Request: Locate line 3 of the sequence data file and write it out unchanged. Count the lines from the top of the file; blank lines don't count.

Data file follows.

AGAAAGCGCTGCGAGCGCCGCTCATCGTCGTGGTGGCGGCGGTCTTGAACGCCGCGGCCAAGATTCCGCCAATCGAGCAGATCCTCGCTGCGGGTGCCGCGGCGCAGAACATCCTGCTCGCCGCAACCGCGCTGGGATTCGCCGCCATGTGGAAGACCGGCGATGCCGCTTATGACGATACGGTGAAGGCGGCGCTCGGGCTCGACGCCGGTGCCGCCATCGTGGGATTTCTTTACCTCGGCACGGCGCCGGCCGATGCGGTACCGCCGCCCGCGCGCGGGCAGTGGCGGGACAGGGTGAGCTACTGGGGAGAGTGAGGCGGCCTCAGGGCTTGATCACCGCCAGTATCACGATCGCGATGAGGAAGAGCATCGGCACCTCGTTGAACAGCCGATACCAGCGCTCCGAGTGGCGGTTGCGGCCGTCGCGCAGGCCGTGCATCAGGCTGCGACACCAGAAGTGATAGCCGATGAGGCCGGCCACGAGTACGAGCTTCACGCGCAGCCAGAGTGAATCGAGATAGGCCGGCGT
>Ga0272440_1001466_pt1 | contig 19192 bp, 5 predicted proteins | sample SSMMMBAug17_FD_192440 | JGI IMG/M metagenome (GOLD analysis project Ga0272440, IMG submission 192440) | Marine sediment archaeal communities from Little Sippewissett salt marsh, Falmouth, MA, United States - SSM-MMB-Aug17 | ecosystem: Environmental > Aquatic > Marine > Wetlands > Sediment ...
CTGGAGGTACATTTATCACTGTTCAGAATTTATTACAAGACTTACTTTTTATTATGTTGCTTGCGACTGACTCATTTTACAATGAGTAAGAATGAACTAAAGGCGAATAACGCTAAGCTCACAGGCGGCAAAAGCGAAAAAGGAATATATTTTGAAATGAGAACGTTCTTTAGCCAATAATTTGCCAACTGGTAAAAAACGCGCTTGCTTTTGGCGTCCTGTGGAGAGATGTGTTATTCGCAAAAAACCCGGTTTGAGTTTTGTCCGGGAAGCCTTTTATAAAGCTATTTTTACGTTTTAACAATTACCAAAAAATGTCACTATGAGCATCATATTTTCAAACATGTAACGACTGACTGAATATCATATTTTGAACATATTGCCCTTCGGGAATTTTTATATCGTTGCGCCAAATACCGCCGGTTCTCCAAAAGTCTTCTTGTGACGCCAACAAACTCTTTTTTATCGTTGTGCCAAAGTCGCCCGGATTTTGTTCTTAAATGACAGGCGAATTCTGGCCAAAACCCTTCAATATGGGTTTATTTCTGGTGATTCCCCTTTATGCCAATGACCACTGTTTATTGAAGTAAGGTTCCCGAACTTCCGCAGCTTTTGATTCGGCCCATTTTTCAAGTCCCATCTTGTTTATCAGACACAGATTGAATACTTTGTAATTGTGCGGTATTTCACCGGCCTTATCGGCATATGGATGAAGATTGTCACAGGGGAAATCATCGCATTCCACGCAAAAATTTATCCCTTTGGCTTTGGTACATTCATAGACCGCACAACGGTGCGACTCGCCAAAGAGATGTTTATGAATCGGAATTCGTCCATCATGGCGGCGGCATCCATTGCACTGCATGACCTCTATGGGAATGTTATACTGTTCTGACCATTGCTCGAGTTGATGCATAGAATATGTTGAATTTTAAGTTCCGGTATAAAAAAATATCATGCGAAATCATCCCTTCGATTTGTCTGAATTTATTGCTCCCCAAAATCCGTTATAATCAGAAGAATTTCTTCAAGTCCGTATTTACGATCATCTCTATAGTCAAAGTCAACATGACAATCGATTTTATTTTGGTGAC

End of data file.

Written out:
CTGGAGGTACATTTATCACTGTTCAGAATTTATTACAAGACTTACTTTTTATTATGTTGCTTGCGACTGACTCATTTTACAATGAGTAAGAATGAACTAAAGGCGAATAACGCTAAGCTCACAGGCGGCAAAAGCGAAAAAGGAATATATTTTGAAATGAGAACGTTCTTTAGCCAATAATTTGCCAACTGGTAAAAAACGCGCTTGCTTTTGGCGTCCTGTGGAGAGATGTGTTATTCGCAAAAAACCCGGTTTGAGTTTTGTCCGGGAAGCCTTTTATAAAGCTATTTTTACGTTTTAACAATTACCAAAAAATGTCACTATGAGCATCATATTTTCAAACATGTAACGACTGACTGAATATCATATTTTGAACATATTGCCCTTCGGGAATTTTTATATCGTTGCGCCAAATACCGCCGGTTCTCCAAAAGTCTTCTTGTGACGCCAACAAACTCTTTTTTATCGTTGTGCCAAAGTCGCCCGGATTTTGTTCTTAAATGACAGGCGAATTCTGGCCAAAACCCTTCAATATGGGTTTATTTCTGGTGATTCCCCTTTATGCCAATGACCACTGTTTATTGAAGTAAGGTTCCCGAACTTCCGCAGCTTTTGATTCGGCCCATTTTTCAAGTCCCATCTTGTTTATCAGACACAGATTGAATACTTTGTAATTGTGCGGTATTTCACCGGCCTTATCGGCATATGGATGAAGATTGTCACAGGGGAAATCATCGCATTCCACGCAAAAATTTATCCCTTTGGCTTTGGTACATTCATAGACCGCACAACGGTGCGACTCGCCAAAGAGATGTTTATGAATCGGAATTCGTCCATCATGGCGGCGGCATCCATTGCACTGCATGACCTCTATGGGAATGTTATACTGTTCTGACCATTGCTCGAGTTGATGCATAGAATATGTTGAATTTTAAGTTCCGGTATAAAAAAATATCATGCGAAATCATCCCTTCGATTTGTCTGAATTTATTGCTCCCCAAAATCCGTTATAATCAGAAGAATTTCTTCAAGTCCGTATTTACGATCATCTCTATAGTCAAAGTCAACATGACAATCGATTTTATTTTGGTGAC